By Michael Goldstein
By Dennis Romero
By Sarah Fenske
By Matthew Mullins
By Patrick Range McDonald
By LA Weekly
By Dennis Romero
By Simone Wilson
The smell of landscaping lasts more or less until Poinsettia Place, where it gives way to the primal baked-sugar aroma of Scotties Donuts. Yet it is here that Sunset gets gloomier, as office buildings become small, old shops -- photography and dance studios, tuxedo rentals, barbers -- the backdrop to every Rockford Files. Quaint in daylight, at night this stretch takes on a depressing Main Street opaqueness as 100 doomed actors’ 8-by-10s smile upon the empty sidewalks. The darkest places are the occasional boarded-up office spaces, where old newspapers and a condoms collect in the sidewalk flotsam. Vending racks for the softcore L.A. Xpress seem forever pillaged and plundered, while for some reason all the New Times racks have a Xeroxed page of biblical verses from Isaiah taped to them.
By now, prostitutes are becoming unavoidable. While not as active a carnal corridor as Santa Monica Boulevard, Sunset still offers a sporadic sighting of transvestite and female hookers between Ralphs supermarket and the Travel Inn. Here and there, traffic signs ban any kind of turns between 11 p.m. and 7 a.m., but the savvy john will scan the coast and cut a turn into Poinsettia Place or Vista Street, where tall whores shimmer like statues a few feet off the boulevard. Or the randy wallet will drive through the parking lot of Kinko‘s at Spaulding Avenue or a corner strip mall to do business. Whistles and shouts signal pending transactions up and down this Boulevard of U-Turns, while cabbies slumber in their beat-up Dodges.
Forget the movies’ vision of Sunset as an endless rack of Pretty Women in hot pants and feathered boas -- except during the first of the month, whores are few and far between, even along this motel-dense territory. Mostly you are aware only of crushing stillness and uneasy quiet that exists inside the swoosh of traffic and the insect hum of neon signs. Everything suggests a city of the dead: the bicycle that‘s always chained to a pole outside the Sunset Palms Motel, the vacant lot next door to the Travel Lodge, filled with Sleepers and empty beer bottles.
Not everyone on the street is bending the law, though. A grizzled but tidy old Zombie with an American flag sticking out of his backpack marches west with the determination of a soldier; an old black lady obsessively picks up trash and pulls fliers off the palms in front of Ralphs, while a few blocks away an elderly white guy is attacking fliers on Gardner Street, and up the street at Genesee Avenue yet another old-timer, with ”Security“ written on his black T-shirt, picks up litter and checks pay phones for left change on his way to work at a coffee shop near Fairfax.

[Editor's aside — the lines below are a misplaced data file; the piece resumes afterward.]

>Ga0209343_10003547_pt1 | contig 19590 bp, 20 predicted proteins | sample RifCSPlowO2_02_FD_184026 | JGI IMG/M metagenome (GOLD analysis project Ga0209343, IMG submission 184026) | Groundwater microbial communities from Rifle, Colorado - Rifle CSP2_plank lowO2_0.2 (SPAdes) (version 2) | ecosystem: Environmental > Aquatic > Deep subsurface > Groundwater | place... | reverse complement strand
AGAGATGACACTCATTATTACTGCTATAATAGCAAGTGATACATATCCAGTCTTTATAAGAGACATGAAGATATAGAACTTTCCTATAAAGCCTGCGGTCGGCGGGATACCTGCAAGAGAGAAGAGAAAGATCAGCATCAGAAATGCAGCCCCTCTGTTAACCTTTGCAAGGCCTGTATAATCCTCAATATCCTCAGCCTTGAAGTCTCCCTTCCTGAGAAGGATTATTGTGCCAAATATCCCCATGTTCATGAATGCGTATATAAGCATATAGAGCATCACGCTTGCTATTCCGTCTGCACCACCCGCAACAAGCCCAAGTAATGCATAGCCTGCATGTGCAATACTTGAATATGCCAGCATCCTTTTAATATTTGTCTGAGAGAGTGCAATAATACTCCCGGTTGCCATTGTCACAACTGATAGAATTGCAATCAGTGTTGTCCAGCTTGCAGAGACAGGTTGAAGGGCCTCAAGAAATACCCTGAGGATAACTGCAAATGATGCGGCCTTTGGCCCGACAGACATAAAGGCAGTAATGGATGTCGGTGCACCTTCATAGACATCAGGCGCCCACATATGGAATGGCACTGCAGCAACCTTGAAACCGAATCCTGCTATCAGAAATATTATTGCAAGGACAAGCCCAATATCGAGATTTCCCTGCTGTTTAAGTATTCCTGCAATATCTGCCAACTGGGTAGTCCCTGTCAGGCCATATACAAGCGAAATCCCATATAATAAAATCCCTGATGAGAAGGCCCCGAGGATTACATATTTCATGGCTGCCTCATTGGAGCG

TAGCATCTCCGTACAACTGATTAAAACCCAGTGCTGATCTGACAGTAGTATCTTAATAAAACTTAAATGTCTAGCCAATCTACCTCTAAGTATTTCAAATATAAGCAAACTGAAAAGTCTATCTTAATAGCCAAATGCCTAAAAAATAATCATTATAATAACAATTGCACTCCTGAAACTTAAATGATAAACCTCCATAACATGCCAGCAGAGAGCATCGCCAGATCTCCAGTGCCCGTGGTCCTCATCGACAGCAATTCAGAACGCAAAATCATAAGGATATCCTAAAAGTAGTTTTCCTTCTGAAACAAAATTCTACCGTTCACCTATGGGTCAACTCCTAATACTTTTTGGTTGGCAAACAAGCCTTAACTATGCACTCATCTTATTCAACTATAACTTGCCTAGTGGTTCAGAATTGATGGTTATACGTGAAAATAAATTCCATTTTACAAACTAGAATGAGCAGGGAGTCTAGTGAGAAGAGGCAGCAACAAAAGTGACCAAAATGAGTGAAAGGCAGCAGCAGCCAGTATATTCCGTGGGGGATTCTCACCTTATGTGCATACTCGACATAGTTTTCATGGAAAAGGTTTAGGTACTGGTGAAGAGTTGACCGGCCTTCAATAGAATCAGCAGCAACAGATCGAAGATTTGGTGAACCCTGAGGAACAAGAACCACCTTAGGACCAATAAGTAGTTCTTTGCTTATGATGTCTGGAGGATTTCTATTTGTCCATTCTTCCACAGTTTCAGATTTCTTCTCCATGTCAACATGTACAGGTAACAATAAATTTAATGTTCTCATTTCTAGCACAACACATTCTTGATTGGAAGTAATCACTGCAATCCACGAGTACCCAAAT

Where have all the white people gone?
Where have all these black guys come from?
Depending on your own personal racial perceptions, you’ll be asking yourself one of these two questions along this stretch of Sunset as you realize that nearly everyone on the street is African-American. Most are men, many are homeless, and many are security guards. Some sit on bus benches, promising the predawn stroller the best women or drugs, others patrol the prostituted sidewalks on bikes, while still others approach white guys they seem to know in the Ralphs parking lot. At Rock & Roll Denny‘s, more men might be found at the counter talking animatedly while checking cell phones or pagers. Outside, a pair of young dudes are following a black prostitute, taunting and cursing at her as she crosses back and forth in front of Ralphs and finally ducks into a 7-Eleven. It’s not clear if she‘s earned their wrath for a territorial infringement or for not being a she in the first place.
On Hollywood Boulevard, one black man is selling drugs to a blanket-wearing white Caveman who’s counting out his change in front of the Highland McDonald‘s. One man in his 30s spends half an hour arguing with a white guy behind the Plexiglas of a check-cashing office window. The employee sits impassively behind the protective window as though he were suspended in a shark cage, while the other tries shouting in different tones, searching for just the right frequency that will unlock the place’s safe.
”I work 10 to 6. I could work the 2-to-10 shift, but I don‘t want it. Way it is now, I go off at 6, get some sleep and maybe catch some movies later. Then I go to school at Harbor College, get my general eds taken care of. I want to go to a place like USC, but my parents don’t have that kind of money to send me. I‘m too short for basketball and not big enough for football. I guess I could be a jockey -- how about me getting in as a jockey?“
Hollywood & Highland
With the opening of the TrizecHahn shopping center, the intersection of Hollywood and Highland is now ablaze with more light than ever, and it seems to have at least temporarily cowed away the prostitutes, although one drug-smoked black woman of indeterminate (or interminable) age eagerly approaches a pedestrian across from the Kodak Theater to improbably offer ”weed, crack, sex.“ Between the Gap clothing store and the Kodak entrance to the shopping mall, a small cadre of mostly young security guards makes sure that this and other Zombies don’t slip into the shopping center‘s grounds.
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